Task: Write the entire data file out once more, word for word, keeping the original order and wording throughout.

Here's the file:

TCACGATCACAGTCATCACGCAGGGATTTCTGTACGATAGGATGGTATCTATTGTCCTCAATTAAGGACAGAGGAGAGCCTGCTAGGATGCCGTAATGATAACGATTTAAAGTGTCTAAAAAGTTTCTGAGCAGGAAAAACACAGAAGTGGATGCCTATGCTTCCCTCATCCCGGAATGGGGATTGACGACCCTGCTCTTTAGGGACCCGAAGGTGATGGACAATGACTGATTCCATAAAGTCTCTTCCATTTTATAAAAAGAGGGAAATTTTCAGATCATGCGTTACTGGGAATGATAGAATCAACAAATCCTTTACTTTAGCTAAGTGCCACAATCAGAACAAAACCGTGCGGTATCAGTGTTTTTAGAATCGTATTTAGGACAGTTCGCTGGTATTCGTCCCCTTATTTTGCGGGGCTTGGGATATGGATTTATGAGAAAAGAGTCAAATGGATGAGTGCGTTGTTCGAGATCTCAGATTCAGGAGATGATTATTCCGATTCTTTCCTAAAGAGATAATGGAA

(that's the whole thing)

TCACGATCACAGTCATCACGCAGGGATTTCTGTACGATAGGATGGTATCTATTGTCCTCAATTAAGGACAGAGGAGAGCCTGCTAGGATGCCGTAATGATAACGATTTAAAGTGTCTAAAAAGTTTCTGAGCAGGAAAAACACAGAAGTGGATGCCTATGCTTCCCTCATCCCGGAATGGGGATTGACGACCCTGCTCTTTAGGGACCCGAAGGTGATGGACAATGACTGATTCCATAAAGTCTCTTCCATTTTATAAAAAGAGGGAAATTTTCAGATCATGCGTTACTGGGAATGATAGAATCAACAAATCCTTTACTTTAGCTAAGTGCCACAATCAGAACAAAACCGTGCGGTATCAGTGTTTTTAGAATCGTATTTAGGACAGTTCGCTGGTATTCGTCCCCTTATTTTGCGGGGCTTGGGATATGGATTTATGAGAAAAGAGTCAAATGGATGAGTGCGTTGTTCGAGATCTCAGATTCAGGAGATGATTATTCCGATTCTTTCCTAAAGAGATAATGGAA